Online cricket specialist Willow.tv has been sending emails to alleged sports pirates, threatening that the recipients are legally liable for copyright infringement unless they sign up for a paid one-year subscription of Willow.tv’s online video offering, or alternatively pay $200 per pirated match (hat tip to Deep Backward Point.) This kind of pre-lawsuit settlement offer was pioneered during the Recording Industry Association of America’s (RIAA) pursuit of P2P users, but it’s unprecedented in the area of live sports, and streaming video in general.
Willow.tv went after a number of illegal streaming sites in 2011, and was able to subpoena some of them to unmask the identities of their subscribers. The company is now using this information to send out emails that read, in part:
“(T)he evidence indicates that you purchased at least one of the illegal streams offered by at least one of these defendants in violation of law. (…) We would like to provide you a way out of the continued exposure to liability that comes with viewing cricket matches illegally through pirated websites.”
It then goes on to suggest that cricket fans can free themselves from any liability by becoming paid subscribers to Willow.tv for a monthly fee of $14.99. The company promises to send these new subscribers a release of liability after 12 months. Recipients who already receive Willow programming through DISH (s DISH) or DIRECTV (s DTV) are given an opportunity to settle the entire claim by simply providing a copy of their pay TV bill, and sports fans who aren’t interested in a Willow.tv subscription can alternatively opt to pay $200 per pirated match, or “$1000 for a package purchased from a pirate site.”
Willow.tv CEO Vijay Srinivasan confirmed the authenticity of these emails during a phone conversation Thursday, but declined to specify how many alleged pirates his company has been targeting. He called the initiative “a very fair and reasonable opportunity,” arguing that Willow.tv isn’t just asking for settlement money without providing anything in return.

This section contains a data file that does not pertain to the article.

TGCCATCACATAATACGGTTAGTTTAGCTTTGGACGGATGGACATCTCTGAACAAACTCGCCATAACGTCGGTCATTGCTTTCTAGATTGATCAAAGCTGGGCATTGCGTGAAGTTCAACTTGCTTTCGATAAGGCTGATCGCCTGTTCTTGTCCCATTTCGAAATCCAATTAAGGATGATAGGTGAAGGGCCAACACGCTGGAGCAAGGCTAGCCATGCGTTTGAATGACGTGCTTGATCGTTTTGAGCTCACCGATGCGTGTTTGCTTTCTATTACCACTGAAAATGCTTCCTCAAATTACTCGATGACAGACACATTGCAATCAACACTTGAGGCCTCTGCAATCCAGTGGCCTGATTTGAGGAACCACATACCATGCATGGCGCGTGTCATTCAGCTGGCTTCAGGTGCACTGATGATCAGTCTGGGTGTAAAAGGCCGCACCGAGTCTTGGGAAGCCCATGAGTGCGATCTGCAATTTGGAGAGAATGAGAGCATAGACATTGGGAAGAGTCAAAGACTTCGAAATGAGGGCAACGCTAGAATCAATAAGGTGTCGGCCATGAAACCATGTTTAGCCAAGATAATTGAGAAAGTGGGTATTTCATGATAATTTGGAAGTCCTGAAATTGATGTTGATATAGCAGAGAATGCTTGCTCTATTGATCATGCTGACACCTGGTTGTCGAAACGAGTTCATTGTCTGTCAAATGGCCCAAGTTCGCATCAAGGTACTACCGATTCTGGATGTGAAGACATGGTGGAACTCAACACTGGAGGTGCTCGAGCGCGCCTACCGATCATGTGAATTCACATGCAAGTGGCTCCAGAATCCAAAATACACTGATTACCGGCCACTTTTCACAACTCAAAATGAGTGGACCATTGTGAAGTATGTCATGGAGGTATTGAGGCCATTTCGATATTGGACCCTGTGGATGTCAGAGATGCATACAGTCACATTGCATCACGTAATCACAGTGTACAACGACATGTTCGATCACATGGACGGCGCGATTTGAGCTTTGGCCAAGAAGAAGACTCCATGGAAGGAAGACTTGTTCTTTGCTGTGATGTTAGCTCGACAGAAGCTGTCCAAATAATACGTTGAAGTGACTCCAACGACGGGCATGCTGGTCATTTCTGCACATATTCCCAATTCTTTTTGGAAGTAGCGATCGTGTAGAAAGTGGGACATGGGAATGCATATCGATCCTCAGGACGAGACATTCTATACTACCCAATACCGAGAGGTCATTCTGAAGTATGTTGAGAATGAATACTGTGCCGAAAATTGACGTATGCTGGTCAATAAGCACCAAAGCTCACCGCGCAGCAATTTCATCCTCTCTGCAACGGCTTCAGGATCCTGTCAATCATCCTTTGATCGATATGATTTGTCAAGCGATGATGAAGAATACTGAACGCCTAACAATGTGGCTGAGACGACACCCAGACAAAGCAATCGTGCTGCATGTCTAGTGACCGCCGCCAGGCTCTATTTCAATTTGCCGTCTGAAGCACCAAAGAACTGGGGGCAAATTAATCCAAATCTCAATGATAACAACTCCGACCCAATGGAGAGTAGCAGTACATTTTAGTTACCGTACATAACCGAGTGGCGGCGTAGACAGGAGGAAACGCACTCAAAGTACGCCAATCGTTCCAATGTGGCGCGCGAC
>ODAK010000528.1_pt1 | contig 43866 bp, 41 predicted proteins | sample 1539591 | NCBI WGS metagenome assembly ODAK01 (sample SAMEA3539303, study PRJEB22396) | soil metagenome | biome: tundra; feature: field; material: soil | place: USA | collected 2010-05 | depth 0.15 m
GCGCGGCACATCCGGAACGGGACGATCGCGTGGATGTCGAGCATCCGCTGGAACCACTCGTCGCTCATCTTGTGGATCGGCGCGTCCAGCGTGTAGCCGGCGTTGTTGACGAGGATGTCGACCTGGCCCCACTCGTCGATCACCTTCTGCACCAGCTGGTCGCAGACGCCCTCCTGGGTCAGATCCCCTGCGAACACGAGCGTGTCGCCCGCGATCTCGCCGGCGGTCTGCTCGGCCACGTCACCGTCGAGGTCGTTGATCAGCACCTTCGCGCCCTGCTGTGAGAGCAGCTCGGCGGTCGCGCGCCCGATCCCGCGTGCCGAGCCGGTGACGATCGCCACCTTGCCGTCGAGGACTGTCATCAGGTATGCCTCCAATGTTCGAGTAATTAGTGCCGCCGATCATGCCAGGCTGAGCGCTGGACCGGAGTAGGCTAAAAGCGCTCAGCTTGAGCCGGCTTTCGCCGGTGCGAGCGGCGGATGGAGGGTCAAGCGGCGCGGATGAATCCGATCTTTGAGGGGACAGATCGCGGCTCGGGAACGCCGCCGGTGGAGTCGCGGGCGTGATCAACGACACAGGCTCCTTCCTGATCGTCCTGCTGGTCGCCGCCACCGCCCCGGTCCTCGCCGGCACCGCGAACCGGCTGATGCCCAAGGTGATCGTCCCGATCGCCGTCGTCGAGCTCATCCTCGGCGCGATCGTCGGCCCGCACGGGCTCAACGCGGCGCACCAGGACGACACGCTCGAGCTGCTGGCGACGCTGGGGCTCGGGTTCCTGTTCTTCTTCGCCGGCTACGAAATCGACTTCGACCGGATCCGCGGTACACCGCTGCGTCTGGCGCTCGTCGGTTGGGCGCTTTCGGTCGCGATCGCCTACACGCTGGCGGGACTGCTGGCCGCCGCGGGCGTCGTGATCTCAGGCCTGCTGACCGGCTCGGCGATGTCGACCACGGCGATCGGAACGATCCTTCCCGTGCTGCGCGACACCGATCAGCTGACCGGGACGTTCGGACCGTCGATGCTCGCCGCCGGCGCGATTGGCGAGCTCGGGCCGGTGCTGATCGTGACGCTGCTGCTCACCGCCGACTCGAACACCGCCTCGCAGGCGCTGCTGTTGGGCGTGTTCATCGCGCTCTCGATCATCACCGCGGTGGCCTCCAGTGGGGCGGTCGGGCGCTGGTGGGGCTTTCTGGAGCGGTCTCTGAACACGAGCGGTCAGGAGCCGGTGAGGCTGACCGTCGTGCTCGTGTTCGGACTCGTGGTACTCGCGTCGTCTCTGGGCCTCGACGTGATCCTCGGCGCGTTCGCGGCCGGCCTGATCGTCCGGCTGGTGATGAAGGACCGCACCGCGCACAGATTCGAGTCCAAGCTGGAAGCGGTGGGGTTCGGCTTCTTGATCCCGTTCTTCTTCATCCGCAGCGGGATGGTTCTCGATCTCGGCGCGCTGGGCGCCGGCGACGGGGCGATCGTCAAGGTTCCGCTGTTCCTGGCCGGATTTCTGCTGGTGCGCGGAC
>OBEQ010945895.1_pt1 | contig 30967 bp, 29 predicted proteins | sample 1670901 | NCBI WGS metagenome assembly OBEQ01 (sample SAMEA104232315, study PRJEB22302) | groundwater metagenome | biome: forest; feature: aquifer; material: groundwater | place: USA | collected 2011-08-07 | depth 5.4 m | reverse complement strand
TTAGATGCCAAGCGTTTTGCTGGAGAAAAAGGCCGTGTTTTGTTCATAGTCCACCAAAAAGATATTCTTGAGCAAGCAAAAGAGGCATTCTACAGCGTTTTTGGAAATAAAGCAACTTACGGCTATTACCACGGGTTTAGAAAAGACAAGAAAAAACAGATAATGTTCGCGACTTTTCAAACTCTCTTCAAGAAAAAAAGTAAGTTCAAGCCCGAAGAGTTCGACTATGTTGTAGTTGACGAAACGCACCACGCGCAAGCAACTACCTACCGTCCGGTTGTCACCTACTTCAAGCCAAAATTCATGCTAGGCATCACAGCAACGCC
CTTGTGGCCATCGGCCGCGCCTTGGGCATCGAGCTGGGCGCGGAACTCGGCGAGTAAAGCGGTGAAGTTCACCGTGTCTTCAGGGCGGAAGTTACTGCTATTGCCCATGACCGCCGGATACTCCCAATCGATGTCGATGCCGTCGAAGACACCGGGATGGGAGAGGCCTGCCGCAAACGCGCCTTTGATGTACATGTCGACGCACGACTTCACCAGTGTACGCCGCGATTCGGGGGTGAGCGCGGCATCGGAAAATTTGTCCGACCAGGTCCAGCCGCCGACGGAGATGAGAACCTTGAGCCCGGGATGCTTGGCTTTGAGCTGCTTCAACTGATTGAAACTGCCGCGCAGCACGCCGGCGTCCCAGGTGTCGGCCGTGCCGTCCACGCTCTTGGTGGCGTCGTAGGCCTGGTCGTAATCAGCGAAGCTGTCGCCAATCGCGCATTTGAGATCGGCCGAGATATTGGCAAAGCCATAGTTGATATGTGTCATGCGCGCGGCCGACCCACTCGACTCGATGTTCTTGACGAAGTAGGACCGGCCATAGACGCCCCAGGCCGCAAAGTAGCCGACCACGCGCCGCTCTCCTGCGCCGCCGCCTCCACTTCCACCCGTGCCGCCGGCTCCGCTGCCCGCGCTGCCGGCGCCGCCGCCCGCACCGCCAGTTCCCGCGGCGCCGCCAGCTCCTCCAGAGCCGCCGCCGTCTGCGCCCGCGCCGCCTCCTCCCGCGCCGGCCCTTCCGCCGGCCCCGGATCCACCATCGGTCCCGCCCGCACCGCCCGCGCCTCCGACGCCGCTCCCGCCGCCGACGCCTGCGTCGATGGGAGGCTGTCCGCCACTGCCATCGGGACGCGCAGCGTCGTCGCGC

Srinivasan also said that the email isn’t meant to accuse anyone of anything, but merely point out that their name appeared in a lawsuit against a pirate site. “We don’t have any presumption of guilt or anything like that,” he said. However, he argued that the email wouldn’t come as a surprise to many.
The idea of this kind of pre-lawsuit offer isn’t new to online piracy. The major music labels sent out thousands of settlement offers in their pursuit of P2P file sharers a few years ago, and porn studios and other rights holders have been cashing in by threatening hundreds of thousands of file sharers with lawsuits ever since.
However, there are no known cases of companies using similar tactics against users who merely stream infringing content, and the fact that most alleged pirates paid unlicensed sites for the content in question makes it even more unique. Still, Srinivasan believes Willow’s legal position is sound, and he’s willing to test it in court by going after end users: “Where it is appropriate, we will absolutely see the things to their conclusion,” he told me.